Fixed capital formation, % GDP
Maybe these investment trends are being driven by population (including migration) trends, overriding the impacts of structural and institutional features? No. Population developments in Greece and Germany are more or less indistinguishable, are not shown here, and can be summed up in one word: stagnation.
A final argumentative bolt-hole would be that the investment concept used here – fixed capital formation – is too broad. It lumps together “unproductive” investment, especially housing, with “productive” investment in plant and machinery. In short: Greece merely had a housing bubble. If we separate the two types we see that the data are not really supportive, however. The GDP shares of investment in dwellings and in equipment were initially very similar. Up to the crisis housing investment grew slightly faster, and then fell off earlier and more dramatically than was the case with equipment. Real estate did play a role in rather robust investment, but it was far from the only driver. Notably, until 2010 equipment investment in Greece was almost always higher as a proportion of GDP than in Germany. The graphs also shows the persistently weak housebuilding (following the post-unification boom), which is an important part of the overall investment weakness in the country (see also here).
Investment in dwellings and equipment, % GDP
Structural, supply-side features are undoubtedly important for economic and employment performance. But it seems very clear from the data, and given the well-known and oft-decried resilience of structural features to change, that what is really needed to explain investment trends in Greece is a macroeconomic account of the boom and bust cycle. The prime policy failures in Greece, then, relate to the failure to lean against the pro-cyclical wind of expansion and then bust that derived from Greece’s position – and that of countries such as Spain and Ireland – in the euro area. And, of course, we need to reflect on and remedy the design faults of the architecture of EMU.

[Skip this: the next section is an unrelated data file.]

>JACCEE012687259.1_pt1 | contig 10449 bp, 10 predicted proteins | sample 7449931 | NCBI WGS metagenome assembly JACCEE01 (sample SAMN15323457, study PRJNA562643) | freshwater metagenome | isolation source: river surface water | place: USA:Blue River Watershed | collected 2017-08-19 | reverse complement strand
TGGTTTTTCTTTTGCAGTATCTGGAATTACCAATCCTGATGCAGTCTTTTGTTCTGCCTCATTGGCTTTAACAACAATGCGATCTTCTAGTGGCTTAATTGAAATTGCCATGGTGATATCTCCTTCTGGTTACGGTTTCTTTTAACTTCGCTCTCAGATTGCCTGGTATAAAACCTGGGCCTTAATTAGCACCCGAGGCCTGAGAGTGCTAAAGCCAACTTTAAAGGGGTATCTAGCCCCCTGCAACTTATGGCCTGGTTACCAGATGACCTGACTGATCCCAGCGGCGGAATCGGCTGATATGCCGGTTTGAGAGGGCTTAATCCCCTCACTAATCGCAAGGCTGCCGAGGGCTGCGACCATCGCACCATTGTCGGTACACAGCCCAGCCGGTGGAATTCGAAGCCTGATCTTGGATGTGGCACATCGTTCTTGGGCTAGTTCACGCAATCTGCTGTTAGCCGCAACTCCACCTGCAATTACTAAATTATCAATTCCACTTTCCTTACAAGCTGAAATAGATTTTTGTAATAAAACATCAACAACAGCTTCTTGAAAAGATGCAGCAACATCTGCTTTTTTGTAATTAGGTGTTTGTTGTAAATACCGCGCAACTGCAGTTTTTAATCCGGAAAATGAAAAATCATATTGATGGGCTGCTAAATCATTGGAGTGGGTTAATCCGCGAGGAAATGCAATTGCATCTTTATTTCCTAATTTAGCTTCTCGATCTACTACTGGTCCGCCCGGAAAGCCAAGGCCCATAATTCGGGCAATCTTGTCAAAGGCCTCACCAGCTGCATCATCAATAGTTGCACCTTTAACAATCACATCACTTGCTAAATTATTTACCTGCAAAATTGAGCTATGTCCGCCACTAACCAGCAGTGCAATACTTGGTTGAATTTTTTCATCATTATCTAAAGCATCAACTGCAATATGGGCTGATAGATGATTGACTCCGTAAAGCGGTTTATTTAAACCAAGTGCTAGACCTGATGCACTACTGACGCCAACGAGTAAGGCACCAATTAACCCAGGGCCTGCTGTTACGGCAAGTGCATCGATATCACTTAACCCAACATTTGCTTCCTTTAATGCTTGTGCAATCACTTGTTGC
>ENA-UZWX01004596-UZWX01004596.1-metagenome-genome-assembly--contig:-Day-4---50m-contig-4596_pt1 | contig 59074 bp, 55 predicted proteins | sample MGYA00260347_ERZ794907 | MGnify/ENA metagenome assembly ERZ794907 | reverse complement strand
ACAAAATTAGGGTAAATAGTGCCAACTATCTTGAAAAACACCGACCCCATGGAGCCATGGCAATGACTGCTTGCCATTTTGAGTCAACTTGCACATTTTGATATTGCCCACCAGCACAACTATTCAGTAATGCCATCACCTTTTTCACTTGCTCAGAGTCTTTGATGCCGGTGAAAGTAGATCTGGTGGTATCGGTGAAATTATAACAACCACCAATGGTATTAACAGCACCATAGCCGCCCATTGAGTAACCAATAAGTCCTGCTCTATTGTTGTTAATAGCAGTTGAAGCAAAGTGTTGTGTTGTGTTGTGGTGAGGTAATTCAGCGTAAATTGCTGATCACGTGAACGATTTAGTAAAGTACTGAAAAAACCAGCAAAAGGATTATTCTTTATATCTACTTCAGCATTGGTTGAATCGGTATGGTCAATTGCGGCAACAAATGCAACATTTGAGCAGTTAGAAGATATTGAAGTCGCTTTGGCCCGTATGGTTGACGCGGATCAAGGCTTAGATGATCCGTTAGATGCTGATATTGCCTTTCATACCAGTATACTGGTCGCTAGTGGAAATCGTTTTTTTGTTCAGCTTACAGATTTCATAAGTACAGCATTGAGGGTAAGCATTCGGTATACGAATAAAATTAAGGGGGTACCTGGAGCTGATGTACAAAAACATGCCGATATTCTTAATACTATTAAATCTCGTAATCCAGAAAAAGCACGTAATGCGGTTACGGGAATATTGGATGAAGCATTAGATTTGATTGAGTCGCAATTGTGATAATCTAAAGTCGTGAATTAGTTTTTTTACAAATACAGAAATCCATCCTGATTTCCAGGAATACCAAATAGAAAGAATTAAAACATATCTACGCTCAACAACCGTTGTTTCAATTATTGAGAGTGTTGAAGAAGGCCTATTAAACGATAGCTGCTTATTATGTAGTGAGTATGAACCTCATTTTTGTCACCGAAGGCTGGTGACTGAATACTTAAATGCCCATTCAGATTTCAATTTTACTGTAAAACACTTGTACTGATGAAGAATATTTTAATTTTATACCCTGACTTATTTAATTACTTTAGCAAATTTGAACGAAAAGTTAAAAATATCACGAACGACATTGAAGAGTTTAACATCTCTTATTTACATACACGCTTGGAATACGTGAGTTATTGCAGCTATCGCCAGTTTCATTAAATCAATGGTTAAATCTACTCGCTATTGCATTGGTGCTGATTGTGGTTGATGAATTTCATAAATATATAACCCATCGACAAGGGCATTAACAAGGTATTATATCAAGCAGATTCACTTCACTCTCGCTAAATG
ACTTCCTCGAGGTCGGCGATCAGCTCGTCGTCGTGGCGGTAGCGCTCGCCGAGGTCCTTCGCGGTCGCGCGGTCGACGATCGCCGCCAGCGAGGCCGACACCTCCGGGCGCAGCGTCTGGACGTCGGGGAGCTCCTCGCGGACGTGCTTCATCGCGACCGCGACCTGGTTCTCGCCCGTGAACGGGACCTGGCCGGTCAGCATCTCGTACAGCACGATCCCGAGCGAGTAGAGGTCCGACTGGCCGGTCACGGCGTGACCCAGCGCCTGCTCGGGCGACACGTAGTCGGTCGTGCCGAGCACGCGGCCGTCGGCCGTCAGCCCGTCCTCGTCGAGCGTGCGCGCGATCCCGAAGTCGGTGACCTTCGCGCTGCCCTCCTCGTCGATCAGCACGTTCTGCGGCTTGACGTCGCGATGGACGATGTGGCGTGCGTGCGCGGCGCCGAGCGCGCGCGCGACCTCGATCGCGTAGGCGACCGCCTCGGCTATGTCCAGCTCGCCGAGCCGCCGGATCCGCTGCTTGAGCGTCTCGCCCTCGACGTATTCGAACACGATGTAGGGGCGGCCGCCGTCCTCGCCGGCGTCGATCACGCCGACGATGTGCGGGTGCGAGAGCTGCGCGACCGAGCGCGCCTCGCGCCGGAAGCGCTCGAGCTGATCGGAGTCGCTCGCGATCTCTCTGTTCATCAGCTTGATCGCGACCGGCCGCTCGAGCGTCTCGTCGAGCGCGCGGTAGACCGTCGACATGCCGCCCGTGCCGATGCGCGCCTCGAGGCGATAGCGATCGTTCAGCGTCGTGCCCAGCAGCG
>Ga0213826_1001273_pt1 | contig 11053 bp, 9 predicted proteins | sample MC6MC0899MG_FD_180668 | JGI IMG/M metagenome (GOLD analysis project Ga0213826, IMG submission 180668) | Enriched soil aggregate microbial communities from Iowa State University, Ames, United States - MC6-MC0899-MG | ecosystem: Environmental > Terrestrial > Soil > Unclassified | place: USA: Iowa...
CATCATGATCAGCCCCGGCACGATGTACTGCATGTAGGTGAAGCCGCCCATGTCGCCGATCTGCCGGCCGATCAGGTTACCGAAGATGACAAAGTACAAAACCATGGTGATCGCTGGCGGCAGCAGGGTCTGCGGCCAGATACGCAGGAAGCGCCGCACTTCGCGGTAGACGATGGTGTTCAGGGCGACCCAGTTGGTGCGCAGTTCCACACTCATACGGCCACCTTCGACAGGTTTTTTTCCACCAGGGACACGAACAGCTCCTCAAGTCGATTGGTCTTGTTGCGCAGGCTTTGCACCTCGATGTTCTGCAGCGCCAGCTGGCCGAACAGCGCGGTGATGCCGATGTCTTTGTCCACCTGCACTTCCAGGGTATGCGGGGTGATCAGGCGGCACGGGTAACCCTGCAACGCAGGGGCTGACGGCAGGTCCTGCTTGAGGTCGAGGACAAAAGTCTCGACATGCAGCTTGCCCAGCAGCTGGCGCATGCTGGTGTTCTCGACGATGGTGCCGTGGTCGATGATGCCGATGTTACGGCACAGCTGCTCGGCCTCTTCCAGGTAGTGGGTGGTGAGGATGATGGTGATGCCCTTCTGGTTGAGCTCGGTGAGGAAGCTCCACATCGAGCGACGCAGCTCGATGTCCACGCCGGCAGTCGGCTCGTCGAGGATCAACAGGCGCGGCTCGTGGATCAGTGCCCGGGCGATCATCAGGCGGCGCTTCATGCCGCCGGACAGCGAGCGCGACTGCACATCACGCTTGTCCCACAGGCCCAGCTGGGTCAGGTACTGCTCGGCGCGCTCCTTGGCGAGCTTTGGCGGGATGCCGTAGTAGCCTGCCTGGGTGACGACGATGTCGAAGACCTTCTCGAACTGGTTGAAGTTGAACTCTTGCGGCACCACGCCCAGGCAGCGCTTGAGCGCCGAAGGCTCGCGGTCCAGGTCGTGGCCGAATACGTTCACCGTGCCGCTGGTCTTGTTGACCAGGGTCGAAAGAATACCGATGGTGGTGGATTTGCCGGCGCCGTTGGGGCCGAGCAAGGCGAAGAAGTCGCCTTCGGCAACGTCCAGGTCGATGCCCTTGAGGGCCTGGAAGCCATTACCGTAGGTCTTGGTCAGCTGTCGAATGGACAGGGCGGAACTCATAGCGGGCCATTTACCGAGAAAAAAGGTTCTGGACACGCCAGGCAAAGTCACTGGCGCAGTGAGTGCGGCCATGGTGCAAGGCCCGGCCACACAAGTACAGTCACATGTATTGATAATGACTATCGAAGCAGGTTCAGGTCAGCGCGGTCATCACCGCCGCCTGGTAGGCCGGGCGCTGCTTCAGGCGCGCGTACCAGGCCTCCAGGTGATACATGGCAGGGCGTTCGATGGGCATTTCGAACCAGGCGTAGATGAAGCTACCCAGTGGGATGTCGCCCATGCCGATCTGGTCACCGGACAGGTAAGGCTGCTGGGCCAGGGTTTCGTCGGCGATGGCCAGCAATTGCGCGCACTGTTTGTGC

Some conclusions for the current stand-off
Support Progressive Ideas: Become a Social Europe Member!
Support independent publishing and progressive ideas by becoming a Social Europe member for less than 5 Euro per month. You can help us create more high-quality articles, podcasts and videos that challenge conventional thinking and foster a more informed and democratic society. Join us in our mission - your support makes all the difference!
What can we then say about the need for structural reforms? A full evaluation requires, of course, a detailed and patient analysis. The Herrmann/Kritikos article cited earlier sets out a vision of a path to stronger supply side institutions. Many of these proposals, if they are achievable, are eminently sensible in the longer run. But we need to recall the very difficult, indeed dangerous situation in which both Greece and the euro area find themselves. As a useful first pass at the “stylised facts” we can take the labour market reforms counted by the European Commission (in its labref database). If, as a first approximation, we simply weight each reform equally. We get the following picture.